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New Year Rules of Order

I always say I don’t believe in New Years since it’s just a reboot of the totally arbitrary Christian calendar. (Even Christ was reportedly born in the spring.) But just because I don’t believe in the New Year doesn’t mean it doesn’t believe in me: Today I rose ready to tackle projects that have been lying dormant for months, including scribing my 13 rules of order. And 13 is a very lucky number for we witches. So without further ado…

1. If you think of it, do it. This is especially true if it’s something you can do in the time you’re thinking of it. That said…

2. Lists are great. If you have a bevy of things to do, externalizing them can restore order in your monkey brain. And everything is easier when you do it step by step. I recommend using ruled notepads. To this day, few things satisfy like crossing out items on an actual piece of paper. That said…

3. Be impeccable by your word. I got this rule from some New-Agey thing I read years ago, but it’s very true. Don’t say something unless you mean it; don’t make plans you can’t keep; don’t write checks you can’t cash. Usually people fail at this because they don’t want to hurt someone’s feelings or they’re hedging their bets. Put bluntly, that’s selfish, even if it doesn’t seem that way. That said…

4. Accept your limitations. When you expect more of yourself than you can accomplish, it’s stressful for you and everyone who comes into contact with you. What’s more, you help no one when you don’t ask for help, and all work and no play makes everybody a dull Jackée. That said…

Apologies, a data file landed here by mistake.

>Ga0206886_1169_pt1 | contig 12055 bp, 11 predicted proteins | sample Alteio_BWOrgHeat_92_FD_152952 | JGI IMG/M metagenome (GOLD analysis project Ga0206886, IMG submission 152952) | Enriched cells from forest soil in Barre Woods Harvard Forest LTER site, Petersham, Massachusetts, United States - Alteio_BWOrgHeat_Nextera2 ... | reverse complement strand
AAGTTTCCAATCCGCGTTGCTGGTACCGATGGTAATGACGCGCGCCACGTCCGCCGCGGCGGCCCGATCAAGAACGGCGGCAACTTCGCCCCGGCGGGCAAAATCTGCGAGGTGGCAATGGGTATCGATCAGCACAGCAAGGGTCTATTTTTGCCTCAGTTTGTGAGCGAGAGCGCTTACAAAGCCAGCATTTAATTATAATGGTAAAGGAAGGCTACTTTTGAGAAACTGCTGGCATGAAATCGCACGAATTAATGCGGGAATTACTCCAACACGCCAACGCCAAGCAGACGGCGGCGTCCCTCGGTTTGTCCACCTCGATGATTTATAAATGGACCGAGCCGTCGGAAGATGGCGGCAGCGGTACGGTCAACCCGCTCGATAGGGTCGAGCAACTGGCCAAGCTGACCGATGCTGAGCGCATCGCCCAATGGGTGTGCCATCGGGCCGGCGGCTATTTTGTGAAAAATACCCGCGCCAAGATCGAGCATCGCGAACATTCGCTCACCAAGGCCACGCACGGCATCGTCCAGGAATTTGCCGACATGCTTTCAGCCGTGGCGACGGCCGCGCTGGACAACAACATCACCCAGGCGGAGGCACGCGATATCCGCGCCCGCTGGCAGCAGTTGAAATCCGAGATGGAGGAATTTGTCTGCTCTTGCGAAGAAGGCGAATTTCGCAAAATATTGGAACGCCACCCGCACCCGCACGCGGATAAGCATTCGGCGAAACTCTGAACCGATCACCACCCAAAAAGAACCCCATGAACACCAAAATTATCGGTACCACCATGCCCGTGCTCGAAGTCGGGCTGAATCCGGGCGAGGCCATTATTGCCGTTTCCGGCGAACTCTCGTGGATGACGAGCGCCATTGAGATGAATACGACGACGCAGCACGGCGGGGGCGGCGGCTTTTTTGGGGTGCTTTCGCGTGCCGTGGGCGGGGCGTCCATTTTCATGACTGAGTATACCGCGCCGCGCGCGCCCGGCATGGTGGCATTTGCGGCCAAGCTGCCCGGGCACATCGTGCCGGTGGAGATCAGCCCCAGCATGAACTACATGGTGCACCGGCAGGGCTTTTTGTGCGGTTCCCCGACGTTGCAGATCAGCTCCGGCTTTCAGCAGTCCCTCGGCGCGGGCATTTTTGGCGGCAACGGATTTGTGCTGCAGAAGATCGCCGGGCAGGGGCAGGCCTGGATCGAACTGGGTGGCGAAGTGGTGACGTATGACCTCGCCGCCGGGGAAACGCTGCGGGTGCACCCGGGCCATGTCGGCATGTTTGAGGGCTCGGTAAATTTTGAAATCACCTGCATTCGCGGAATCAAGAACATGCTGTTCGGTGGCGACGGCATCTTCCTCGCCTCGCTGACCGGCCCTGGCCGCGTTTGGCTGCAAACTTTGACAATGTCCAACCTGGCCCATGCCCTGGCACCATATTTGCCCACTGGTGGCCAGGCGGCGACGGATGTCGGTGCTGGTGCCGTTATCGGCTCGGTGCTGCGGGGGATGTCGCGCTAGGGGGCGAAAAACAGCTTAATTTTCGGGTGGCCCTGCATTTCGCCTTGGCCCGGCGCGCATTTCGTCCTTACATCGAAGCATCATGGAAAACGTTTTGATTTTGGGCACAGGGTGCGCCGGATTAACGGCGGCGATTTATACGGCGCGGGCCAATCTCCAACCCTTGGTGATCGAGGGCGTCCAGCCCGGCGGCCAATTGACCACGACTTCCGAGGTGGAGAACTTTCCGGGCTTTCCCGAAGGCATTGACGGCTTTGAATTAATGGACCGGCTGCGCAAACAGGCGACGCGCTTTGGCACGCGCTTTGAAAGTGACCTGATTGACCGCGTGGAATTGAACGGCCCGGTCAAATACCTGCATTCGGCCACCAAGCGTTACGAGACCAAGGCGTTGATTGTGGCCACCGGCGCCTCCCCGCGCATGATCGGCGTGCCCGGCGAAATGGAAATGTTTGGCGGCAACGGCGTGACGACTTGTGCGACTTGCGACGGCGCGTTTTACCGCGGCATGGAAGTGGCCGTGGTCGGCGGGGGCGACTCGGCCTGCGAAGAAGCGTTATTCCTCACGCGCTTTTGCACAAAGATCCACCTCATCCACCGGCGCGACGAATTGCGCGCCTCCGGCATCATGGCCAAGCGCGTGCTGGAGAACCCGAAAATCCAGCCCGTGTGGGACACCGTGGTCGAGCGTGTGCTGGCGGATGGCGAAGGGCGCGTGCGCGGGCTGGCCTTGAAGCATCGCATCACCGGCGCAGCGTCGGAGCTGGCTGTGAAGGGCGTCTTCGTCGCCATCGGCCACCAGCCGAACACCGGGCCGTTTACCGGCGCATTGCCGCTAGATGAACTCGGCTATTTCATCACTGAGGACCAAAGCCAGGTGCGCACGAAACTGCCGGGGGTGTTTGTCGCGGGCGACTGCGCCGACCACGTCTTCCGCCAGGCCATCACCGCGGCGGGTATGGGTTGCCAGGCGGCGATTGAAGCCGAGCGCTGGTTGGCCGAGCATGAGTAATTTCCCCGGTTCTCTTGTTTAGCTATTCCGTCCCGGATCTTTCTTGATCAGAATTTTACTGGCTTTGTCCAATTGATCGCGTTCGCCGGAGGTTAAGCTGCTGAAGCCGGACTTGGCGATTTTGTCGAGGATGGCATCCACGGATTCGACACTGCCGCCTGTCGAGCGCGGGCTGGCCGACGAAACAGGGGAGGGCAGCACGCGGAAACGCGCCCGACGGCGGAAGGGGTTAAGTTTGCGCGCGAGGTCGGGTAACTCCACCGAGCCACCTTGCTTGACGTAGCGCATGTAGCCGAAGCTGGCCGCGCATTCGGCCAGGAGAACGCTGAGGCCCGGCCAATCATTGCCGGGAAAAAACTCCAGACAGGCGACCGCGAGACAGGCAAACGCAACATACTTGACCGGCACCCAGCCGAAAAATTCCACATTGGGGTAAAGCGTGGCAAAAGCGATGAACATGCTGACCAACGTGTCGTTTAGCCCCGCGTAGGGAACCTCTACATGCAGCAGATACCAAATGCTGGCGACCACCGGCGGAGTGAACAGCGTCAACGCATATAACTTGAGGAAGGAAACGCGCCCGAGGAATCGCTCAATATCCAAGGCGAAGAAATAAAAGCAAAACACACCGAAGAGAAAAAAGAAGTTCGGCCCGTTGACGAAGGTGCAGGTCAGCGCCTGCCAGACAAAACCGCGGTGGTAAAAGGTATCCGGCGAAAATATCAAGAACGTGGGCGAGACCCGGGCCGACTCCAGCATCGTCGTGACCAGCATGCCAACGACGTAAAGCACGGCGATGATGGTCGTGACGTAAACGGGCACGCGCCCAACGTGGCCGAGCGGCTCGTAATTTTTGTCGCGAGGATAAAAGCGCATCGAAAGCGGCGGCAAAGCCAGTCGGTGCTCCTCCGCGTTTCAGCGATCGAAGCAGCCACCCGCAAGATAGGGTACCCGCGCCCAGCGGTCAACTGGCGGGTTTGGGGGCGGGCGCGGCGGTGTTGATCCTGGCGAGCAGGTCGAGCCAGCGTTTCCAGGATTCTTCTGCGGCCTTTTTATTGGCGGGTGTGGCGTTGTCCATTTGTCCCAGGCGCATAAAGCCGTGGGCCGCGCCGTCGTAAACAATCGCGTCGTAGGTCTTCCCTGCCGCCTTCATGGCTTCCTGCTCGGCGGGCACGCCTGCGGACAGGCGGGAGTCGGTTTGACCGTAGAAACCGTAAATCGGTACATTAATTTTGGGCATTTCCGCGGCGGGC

5. Don’t hide behind your conditioning. I was raised to mobilize others but it turns out I’m as good as the next guy at fixing things around the house, sorting out technology, and handling the money. I just had to shore up, and there’s probably some area of your life where you could do the same thing. That said…

6. It’s an explanation, not an excuse. Whenever someone uses their past as an excuse for their actions in the present, I check out. It is my core belief that if you can articulate the problem, you can roll up your sleeves and fix it. That said…

7. Apologize if you fuck up. It’s simple. Don’t say sorry if it’s not your fault. Do if it is. So much drama ensues in this world because people don’t adhere to this rule. That said…

8. Say please and thank you. Life is rough enough with a little cream in your coffee. If someone helps you, let them know you noticed. If you are asking someone to do something, let them know you’ll appreciate the effort. Above all, recognize others’ kindness and be kind as well. This is a courtesy you should extend to yourself, and is required even if you think you are owed. Entitlement is always ugly. That said…

9. If you don’t have something nice to say, don’t say anything. Nine times out of ten, no matter what you’ve been taught, expressing your raw feelings before they’ve been digested is a bad call. Whining hurts everyone’s ears, as does rudeness. If you really feel held hostage by your frustration, write it down and put it away for a day. Once you’ve cooled you’ll know if it can be channeled productively. That said…